What could Labour’s employment law changes mean for HR?

15 min read  |   4 June, 2024   By Aimée Brougham-Chandler

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What potential employment law changes could be ahead in the event of a change in UK government – and what does this mean for HR? 

The Labour Party has said they would introduce an employment law bill within the first 100 days of power, should they win the upcoming general election on 4th July.  

We’ve summarised the key employment law updates the Labour Party have included in their 'New Deal for Working People'.

We asked Robert Burden, Managing Consultant at Kane HR, to share his HR expertise – and thoughts around how these potential employment law changes could impact SME HR teams.   

 

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What employment law changes are the Labour Party proposing? 

We’ve compiled the key changes the Labour Party have said they will bring in, should they form the next government.  

Robert Burden, Managing Consultant at Kane HR shares his thoughts on the impact of each of these changes for HR.  

 

A single ‘worker’ status  

Labour have proposed changing what ‘worker’ means in terms of employment law, essentially combining ‘employee’ and ‘worker’ terms under one unified umbrella. 

 “Employees enjoy a wide range of rights and protections not available to those who are self-employed. As an intermediary category, ‘workers’ receive some statutory rights, like minimum wage and holiday pay, but lack others such as unfair dismissal protection and sick pay.  

Determining employment status is complex and often relies on case law, with key factors including personal service, mutuality of obligations, and control by the employer. The concept of ‘worker’ status arose in response to the growing gig economy but has led to confusion and disputes,” Robert Burden of Kane HR advises.  

“Combining the ‘worker’ and ‘employee’ status would mean those on casual working arrangements gain additional rights and protections. HR is likely to find themselves revising contracts, updating employee handbooks, and providing additional training for managers to understand the implications of the changes. 

Whilst expanding the criteria for ‘worker’ status would extend statutory rights and protections to more individuals, this would potentially lead to increased costs and operational changes for employers.  

This could also disrupt certain business models, particularly in industries reliant on flexible workforce arrangements. Navigating the complexities of the new definition would require employers to reassess their employment practices and could lead to a rise in litigation and disputes over worker classification and entitlement to rights.” 

 

Expanding unfair dismissal employment rights  

Currently employees must be employed for a minimum of 2 years to claim unfair dismissal. Labour are proposing to bring this in from day one of employment, increasing employee protections.  

We asked Kane HR's Robert Burden for the pros & cons of what this means for HR:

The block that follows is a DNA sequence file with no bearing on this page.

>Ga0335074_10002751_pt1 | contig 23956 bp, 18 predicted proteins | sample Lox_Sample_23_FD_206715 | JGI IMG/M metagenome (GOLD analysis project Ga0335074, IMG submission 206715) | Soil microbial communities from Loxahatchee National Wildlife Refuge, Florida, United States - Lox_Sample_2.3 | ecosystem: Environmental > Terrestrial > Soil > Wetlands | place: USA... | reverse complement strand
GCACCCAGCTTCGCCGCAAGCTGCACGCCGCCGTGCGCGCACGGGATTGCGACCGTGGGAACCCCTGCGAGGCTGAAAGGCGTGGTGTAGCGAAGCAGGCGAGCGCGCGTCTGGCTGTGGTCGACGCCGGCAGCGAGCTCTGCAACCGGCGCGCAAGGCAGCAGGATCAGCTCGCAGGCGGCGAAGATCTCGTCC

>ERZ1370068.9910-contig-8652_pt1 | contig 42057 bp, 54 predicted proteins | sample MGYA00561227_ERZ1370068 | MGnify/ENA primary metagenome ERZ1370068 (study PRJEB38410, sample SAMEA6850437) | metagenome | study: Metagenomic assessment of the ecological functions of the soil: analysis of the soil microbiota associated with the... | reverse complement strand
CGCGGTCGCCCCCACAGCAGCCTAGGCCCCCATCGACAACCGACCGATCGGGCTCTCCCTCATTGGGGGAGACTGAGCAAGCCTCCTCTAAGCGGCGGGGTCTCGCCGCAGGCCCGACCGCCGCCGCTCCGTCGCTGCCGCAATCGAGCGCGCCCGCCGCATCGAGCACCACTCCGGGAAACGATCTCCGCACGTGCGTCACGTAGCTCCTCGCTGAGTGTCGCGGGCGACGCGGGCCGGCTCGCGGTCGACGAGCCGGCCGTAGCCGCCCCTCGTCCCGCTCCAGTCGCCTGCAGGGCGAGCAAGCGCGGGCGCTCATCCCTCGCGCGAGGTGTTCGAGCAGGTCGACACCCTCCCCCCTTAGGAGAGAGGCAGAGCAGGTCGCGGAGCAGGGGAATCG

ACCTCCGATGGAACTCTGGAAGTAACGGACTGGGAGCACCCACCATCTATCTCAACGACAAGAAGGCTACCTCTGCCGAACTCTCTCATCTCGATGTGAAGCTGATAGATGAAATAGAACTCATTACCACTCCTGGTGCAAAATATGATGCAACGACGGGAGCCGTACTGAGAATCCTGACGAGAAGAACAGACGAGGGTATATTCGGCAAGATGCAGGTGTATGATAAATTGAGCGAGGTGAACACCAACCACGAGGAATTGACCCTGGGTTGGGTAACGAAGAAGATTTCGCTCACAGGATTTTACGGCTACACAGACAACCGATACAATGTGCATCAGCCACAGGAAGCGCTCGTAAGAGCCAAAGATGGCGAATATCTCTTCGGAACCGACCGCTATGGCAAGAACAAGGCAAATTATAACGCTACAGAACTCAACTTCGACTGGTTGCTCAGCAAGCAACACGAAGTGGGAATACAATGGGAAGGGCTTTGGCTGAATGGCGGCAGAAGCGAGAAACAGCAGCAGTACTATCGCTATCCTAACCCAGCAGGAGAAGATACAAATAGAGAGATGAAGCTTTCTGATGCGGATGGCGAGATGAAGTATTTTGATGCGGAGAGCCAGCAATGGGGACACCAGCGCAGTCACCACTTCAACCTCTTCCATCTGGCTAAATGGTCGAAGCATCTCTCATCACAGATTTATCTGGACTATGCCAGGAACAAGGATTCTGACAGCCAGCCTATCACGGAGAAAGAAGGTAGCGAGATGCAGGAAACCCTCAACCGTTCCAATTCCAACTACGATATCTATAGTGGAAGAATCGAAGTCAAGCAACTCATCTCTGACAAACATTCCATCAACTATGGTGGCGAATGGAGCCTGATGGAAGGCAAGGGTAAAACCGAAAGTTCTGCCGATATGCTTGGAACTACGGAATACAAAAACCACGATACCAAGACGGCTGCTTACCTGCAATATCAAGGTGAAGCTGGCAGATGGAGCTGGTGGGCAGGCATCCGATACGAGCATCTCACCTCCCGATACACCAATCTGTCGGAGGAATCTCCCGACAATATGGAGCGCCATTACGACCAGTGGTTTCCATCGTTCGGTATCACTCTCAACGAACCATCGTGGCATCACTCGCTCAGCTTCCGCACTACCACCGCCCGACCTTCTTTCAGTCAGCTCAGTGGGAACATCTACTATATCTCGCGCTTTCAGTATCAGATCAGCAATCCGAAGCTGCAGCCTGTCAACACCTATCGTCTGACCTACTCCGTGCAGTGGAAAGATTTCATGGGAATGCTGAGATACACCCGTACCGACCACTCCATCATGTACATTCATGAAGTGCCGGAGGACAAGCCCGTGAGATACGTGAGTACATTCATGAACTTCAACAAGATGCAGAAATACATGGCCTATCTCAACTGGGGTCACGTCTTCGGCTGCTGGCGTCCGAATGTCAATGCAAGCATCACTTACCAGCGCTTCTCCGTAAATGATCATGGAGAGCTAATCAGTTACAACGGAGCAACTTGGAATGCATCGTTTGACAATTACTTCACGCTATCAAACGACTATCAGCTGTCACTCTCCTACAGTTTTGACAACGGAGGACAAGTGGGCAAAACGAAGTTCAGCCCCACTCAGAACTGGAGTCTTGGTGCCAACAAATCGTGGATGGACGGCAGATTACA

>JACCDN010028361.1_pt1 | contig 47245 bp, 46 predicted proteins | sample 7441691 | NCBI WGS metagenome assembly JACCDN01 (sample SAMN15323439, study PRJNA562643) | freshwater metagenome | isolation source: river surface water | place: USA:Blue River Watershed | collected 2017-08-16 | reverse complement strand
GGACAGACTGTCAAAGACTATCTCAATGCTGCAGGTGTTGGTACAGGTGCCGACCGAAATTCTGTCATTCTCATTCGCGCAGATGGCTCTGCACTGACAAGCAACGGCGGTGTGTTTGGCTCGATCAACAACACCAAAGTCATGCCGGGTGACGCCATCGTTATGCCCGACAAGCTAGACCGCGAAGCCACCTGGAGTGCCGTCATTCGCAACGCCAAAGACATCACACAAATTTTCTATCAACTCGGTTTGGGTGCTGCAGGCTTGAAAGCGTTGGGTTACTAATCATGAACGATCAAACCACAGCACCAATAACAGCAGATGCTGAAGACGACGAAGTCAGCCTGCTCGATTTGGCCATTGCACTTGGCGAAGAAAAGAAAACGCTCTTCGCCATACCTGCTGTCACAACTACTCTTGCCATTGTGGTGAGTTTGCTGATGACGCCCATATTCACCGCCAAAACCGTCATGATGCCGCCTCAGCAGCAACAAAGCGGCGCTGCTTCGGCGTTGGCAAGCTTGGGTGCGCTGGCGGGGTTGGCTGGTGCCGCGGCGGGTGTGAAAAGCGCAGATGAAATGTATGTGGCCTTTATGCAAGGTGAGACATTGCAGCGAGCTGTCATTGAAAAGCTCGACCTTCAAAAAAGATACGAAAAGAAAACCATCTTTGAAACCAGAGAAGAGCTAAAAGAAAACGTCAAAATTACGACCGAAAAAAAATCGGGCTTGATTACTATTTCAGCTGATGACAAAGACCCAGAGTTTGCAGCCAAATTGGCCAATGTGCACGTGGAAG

Pros: 

  • Protection - Granting employees the right to claim unfair dismissal from day one provides them with immediate protection against unfair dismissal. This can help to foster a sense of security and stability in the workforce, encouraging loyalty and commitment among employees. 

  • Fairness - Allowing employees to challenge unfair dismissals from the outset promotes fairness and equity in the workplace. It ensures that employees are not unfairly disadvantaged due to subjective decisions by employers and provides a mechanism for recourse in cases of unjust treatment. 

Cons: 

  • Burden on employers - Allowing employees to claim unfair dismissal from day one imposes additional administrative and financial burdens on employers. This may result in increased costs associated with defending potential claims, as well as the need to invest in training and resources to ensure better compliance with UK employment law. 

  • Impact on recruitment - Employers may become more hesitant to hire new employees if they face the risk of immediate claims for unfair dismissal. This could lead to reluctance in the creation of new jobs or investment in expanding the workforce, particularly for the SME market with potentially limited resources. 

  

Robert advises that there’s also a small risk with this change. “Overall, while granting employees the right to claim unfair dismissal from day one enhances their protections and promotes fairness in the workplace, it also presents challenges for employers in terms of increased costs and potential impacts on hiring/growth.” 

 

 

Scrapping zero-hours contracts 

The Labour Party has said they will bring in the right for anyone working regular hours for 12 weeks or more and get rid of zero-hours contracts. (Although recent reports say this stance could potentially be revised). Whilst this is an additional worker protection, could this remove the flexibility zero-hours contracts provides? 

“From a people side of HR, it’s clear that scrapping zero-hours contracts and introducing additional protections for individuals working regular hours will enhance job security and fairness in the workplace. This is likely to have positive impacts on productivity and morale,” Robert advises.  

“However, from a commercial HR perspective, it could also present challenges in terms of both flexibility and financial for employers. For industries such as manufacturing, logistics and hospitality who quite heavily depend on the flexible nature these types of engagements afford, it’s likely to present significant financial constraints which in turn is likely to be passed on to the consumer.” 

 

 

Flexibility 

Robert delves into the flexibility that zero-hours contracts offer, for people and businesses.  

“It’s also important to highlight that whilst there is an organisational benefit to the nature of zero-hours contracts, there are many individuals engaged on a zero-hour basis who prefer the flexibility afforded by this.. For certain segments of the workforce, such as students, caregivers, or those pursuing other commitments, zero-hours contracts offer the flexibility to balance work with other responsibilities. These individuals may value the ability to control their own schedules, accepting work when it suits them and declining shifts when it doesn't.